As you can imagine, many issues arise with what properties the city considers to be comparable. That’s where professionals like myself and my team at Colliers come in. We represent property owners and appeal their property assessments to the assessment review board, where we attempt to reduce the assessed value, and therefore lower the tax burden for the property owner and their tenants.

What has been the percentage change in building values and taxes from a year ago for the downtown area and other areas of the city?

Neeson: This is a bit of a tough question. I’ll start with the change in building values and taxes from a year ago for the downtown core. The most recent data from Calgary’s assessment department indicates the assessed value of the downtown core dropped from roughly $16 billion to $12 billion from 2018 to 2019. The office sector, which generated $475 million in property taxes in 2018, is now expected to generate only $383 million in 2019. In 2018, 35 per cent of the non-residential assessment base was comprised of office property value; that number has decreased to 29 per cent in 2019. The majority of this decrease is due to the decline in property values in the downtown core.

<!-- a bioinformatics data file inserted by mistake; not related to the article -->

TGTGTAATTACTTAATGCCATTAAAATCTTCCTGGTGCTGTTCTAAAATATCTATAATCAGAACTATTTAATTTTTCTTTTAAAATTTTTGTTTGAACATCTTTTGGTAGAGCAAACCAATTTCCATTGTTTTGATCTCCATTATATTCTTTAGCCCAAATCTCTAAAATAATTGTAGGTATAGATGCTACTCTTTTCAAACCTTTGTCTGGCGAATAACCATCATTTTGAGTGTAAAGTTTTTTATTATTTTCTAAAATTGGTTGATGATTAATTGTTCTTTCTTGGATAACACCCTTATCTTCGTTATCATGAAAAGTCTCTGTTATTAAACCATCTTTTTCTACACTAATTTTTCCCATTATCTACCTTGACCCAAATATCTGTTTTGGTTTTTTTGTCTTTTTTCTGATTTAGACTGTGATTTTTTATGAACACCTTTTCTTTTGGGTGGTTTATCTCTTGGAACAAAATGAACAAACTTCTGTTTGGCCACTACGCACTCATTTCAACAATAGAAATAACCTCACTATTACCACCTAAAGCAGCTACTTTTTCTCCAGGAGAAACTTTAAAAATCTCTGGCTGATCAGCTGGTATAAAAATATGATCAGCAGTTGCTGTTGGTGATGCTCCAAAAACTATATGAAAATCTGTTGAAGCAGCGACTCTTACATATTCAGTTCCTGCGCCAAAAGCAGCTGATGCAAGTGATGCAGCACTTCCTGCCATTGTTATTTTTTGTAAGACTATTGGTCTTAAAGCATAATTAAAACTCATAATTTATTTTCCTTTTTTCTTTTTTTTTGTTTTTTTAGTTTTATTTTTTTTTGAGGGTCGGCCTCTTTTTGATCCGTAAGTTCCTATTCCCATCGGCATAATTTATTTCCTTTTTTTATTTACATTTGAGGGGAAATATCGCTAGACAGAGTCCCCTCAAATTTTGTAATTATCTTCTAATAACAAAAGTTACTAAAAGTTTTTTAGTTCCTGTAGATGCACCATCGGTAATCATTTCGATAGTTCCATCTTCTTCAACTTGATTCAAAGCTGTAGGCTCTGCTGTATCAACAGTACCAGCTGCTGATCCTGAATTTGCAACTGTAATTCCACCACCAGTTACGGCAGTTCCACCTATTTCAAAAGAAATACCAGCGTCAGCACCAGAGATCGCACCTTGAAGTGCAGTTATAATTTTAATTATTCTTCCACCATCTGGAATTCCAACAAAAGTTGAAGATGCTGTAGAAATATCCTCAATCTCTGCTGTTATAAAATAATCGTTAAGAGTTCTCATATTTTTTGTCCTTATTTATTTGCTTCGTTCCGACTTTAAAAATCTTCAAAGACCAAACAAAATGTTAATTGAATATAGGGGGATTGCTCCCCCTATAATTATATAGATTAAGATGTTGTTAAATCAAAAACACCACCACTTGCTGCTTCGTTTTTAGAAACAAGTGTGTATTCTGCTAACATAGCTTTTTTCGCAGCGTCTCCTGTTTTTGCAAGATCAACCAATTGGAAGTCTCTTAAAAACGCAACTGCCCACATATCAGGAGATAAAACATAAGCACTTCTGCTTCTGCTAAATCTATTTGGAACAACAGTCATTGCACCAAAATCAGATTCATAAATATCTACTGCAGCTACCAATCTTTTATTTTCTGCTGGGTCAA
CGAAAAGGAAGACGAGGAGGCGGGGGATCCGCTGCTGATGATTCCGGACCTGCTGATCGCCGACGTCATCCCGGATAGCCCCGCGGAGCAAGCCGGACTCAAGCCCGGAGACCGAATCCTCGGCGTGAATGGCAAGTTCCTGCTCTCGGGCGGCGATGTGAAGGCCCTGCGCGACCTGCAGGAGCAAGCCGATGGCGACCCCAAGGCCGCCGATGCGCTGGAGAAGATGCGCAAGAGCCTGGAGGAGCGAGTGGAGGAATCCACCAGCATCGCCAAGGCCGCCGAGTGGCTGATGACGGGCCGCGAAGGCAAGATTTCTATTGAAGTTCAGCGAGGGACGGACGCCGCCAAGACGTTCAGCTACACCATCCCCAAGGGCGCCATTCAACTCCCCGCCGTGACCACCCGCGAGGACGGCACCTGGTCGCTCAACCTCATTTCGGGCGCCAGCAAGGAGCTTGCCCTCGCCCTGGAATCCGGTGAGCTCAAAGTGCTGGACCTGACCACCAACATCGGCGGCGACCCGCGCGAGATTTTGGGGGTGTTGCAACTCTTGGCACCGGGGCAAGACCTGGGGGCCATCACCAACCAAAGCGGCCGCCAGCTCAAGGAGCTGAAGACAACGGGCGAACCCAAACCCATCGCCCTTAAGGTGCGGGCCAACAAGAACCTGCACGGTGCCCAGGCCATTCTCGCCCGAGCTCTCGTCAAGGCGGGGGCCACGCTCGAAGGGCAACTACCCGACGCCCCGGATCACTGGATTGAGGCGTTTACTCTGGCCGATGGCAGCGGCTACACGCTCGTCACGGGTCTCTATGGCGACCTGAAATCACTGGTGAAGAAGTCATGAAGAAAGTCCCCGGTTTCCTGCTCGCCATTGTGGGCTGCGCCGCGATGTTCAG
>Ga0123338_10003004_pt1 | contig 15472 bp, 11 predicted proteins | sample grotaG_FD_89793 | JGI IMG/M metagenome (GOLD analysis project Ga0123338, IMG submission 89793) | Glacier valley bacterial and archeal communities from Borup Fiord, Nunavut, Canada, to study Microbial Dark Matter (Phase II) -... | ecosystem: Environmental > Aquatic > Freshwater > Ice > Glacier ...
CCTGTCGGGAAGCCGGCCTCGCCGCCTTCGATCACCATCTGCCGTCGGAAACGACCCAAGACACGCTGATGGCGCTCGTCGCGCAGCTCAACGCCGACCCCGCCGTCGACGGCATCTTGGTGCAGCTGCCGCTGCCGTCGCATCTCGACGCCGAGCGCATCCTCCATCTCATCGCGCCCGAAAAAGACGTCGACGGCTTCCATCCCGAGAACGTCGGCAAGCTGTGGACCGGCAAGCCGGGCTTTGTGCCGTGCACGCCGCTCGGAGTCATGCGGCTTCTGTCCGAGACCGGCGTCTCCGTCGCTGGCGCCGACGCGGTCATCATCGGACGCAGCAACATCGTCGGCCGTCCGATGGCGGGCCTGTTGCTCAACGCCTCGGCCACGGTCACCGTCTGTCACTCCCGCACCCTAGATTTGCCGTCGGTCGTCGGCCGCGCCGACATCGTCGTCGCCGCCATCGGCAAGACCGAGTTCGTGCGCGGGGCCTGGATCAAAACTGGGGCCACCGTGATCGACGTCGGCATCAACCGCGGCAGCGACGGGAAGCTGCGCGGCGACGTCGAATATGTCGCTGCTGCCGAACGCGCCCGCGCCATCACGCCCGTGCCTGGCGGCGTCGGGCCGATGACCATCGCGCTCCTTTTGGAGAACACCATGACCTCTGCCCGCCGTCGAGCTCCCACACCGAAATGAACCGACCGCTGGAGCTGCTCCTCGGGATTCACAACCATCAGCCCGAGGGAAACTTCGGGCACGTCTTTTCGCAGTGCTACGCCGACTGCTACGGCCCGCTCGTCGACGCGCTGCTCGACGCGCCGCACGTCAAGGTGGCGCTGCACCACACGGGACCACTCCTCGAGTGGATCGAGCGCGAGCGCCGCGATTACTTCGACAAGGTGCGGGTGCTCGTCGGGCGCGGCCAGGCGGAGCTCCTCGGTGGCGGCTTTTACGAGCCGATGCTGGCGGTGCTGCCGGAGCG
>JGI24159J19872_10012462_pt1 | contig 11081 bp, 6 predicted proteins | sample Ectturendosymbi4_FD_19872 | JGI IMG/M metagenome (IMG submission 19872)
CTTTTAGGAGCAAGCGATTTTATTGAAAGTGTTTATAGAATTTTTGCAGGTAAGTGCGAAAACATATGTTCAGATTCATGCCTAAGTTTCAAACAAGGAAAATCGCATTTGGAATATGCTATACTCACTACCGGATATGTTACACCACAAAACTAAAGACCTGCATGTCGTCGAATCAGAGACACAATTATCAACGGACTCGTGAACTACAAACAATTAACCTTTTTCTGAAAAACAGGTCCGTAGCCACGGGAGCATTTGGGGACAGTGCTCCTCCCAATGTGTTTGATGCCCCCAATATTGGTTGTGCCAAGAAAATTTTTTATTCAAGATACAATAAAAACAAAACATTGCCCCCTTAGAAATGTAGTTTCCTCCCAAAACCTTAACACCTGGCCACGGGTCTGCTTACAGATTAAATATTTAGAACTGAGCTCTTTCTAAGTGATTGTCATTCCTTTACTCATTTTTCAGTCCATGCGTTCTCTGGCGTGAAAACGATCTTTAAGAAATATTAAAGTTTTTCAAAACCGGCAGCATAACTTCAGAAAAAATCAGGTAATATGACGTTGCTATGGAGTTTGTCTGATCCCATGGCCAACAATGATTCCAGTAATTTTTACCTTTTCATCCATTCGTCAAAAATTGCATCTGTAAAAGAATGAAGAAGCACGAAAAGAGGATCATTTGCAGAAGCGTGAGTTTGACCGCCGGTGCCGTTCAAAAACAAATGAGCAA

However, other areas of the city see dramatically different year-over-year changes, depending on the sub-property use and location. For example, on a citywide basis, office property assessment values are down 31 per cent year over year, compared to retail and vacant land, which have increased one per cent year over year. The assessed values of industrial properties are down three per cent from 2018.